Playtime Activities that Encourage Development

As parents and caregivers, we want to create environments that help our children reach their fullest potential. We pay attention to their "firsts", chart their length and weight, and keep track of diapers and feedings.

Looking for playtime ideas to encourage development from 0 to 2? Tweet this!

But there are also other things we can pay attention to that will ensure our little ones are progressing along the right path. And we can start at the beginning. It’s hard to believe that even a baby who sleeps most of the day could actually need developmental stimulation and encouragement, but she does!

0-3 months: Eye Contact and Tummy Time

The tasks at this stage are neither difficult nor time consuming, but they are extremely important for lifelong development. Even in early infancy, babies begin to recognize familiar faces, so make plenty of eye contact with her. While face-to-face, you can:

  • coo with her
  • smile at her
  • make silly baby sounds

You may feel silly, but simple activities like these are essential for healthy brain development! Additionally, she needs to strengthen her neck muscles so tummy time is a must. Initially, she’ll probably hold her face up for a second or two. As she gets stronger, she can raise her chin and her chest, and look left to right. Few babies love to lie on the floor on their tummies for any period of time, so mix it up:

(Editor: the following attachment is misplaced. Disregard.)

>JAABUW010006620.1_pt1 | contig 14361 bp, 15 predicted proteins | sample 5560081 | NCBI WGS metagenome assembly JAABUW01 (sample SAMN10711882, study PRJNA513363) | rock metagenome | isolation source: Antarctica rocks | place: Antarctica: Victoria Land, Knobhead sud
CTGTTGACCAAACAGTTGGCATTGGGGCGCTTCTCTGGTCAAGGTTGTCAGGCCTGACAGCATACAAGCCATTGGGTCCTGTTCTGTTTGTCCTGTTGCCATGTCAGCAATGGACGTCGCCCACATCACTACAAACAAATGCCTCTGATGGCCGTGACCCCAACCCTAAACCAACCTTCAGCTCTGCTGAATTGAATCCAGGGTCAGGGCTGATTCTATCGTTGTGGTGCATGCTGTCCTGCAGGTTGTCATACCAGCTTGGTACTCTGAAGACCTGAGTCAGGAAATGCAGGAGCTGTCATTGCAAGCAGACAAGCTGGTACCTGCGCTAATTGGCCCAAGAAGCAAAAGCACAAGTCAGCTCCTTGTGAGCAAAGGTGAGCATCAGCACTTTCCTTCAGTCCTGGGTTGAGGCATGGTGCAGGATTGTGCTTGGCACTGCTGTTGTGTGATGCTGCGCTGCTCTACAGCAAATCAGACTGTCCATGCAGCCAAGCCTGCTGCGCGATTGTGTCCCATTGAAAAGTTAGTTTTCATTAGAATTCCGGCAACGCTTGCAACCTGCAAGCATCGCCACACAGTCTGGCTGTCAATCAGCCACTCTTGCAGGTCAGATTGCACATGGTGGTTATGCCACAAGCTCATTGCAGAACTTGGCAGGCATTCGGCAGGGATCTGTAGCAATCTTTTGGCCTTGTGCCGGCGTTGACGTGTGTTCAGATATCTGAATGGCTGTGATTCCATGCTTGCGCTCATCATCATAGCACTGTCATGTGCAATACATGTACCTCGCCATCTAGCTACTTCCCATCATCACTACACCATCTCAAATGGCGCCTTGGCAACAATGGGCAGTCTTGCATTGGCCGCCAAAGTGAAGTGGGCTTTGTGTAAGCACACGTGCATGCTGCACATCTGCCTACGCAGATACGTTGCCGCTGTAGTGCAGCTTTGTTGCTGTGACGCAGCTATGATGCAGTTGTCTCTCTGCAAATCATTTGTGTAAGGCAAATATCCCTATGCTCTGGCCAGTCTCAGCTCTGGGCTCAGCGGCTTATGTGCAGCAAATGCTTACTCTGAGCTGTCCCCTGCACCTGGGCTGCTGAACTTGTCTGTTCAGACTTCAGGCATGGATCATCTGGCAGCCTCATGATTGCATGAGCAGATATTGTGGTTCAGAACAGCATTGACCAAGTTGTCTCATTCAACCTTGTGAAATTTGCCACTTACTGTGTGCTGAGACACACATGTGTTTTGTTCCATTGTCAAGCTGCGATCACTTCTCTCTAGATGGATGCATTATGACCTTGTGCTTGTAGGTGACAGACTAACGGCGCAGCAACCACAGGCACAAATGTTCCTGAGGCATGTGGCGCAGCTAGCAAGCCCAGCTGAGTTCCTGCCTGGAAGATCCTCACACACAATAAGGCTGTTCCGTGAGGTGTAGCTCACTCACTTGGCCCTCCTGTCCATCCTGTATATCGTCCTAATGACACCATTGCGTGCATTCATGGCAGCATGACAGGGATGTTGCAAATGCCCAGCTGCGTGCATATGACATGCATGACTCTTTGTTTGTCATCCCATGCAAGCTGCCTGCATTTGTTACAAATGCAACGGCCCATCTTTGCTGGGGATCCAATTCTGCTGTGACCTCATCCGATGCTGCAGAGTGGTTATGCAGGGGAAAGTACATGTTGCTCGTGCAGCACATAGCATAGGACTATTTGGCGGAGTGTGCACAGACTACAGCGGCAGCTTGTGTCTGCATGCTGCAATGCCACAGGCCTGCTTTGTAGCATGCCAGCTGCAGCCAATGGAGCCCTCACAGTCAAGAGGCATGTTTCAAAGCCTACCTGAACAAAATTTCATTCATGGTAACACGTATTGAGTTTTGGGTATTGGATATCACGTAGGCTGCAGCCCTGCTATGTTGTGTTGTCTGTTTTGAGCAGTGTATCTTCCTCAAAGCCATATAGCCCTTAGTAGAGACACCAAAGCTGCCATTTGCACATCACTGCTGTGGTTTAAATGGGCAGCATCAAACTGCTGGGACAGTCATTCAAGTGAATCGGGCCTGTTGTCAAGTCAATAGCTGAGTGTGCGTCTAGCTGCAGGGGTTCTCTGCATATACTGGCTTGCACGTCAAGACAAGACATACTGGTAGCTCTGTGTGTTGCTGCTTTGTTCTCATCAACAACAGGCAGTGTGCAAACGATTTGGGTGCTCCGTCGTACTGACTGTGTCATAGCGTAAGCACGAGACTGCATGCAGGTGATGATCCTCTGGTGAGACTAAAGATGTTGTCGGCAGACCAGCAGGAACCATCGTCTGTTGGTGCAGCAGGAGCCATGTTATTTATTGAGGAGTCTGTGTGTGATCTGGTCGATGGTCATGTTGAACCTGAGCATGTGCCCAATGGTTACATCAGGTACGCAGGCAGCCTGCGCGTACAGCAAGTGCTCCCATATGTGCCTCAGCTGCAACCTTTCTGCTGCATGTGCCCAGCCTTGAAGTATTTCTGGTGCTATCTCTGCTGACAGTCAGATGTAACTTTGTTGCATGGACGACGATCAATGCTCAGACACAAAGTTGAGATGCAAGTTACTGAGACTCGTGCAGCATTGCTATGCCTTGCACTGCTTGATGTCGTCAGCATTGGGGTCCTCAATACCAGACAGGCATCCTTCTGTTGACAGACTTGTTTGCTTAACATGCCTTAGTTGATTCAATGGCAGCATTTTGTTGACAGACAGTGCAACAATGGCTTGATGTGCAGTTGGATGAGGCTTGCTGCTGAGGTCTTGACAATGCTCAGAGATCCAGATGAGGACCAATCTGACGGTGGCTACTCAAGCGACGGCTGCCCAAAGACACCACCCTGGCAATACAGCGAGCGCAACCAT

• put her on your chest as you lie down
  • lay her on her tummy sideways across your lap
  • hold her on her tummy sideways across your arms while you stand (and swing a bit)

Look for more great ideas on our Pinterest board "Developmental Help."

3-6 months: Rolling and Reaching

At this point, your baby is probably playing on his back and able to kick up a storm. He's babbling to get your attention, and will reach for objects he wants. The combination of these abilities will help him learn to roll over- usually from stomach to back first and then back to stomach by 6 months. His trunk and neck muscles are getting stronger, so he will also be learning to sit up around 6 months. Some great playtime activities for this stage are:

  • mimicking his sounds and facial expressions
  • playing patty cake and peek-a-boo
  • holding a favorite toy for him to reach for, either from sitting or from lying down

Our Pinterest boards "Infant Focus" and "Developmental Help" have many more helpful ideas.

6-9 months: Sitting and Socializing

Around this stage, your daughter should be able to sit up with less and less help, allowing her to begin leaning for objects just out of reach. She should be rolling over with ease as well. The combination of these skills prepare her for crawling. She also should be responding well to social and environmental stimulation, such as

  • picture books
  • musical toys
  • familiar songs (especially with hand movements)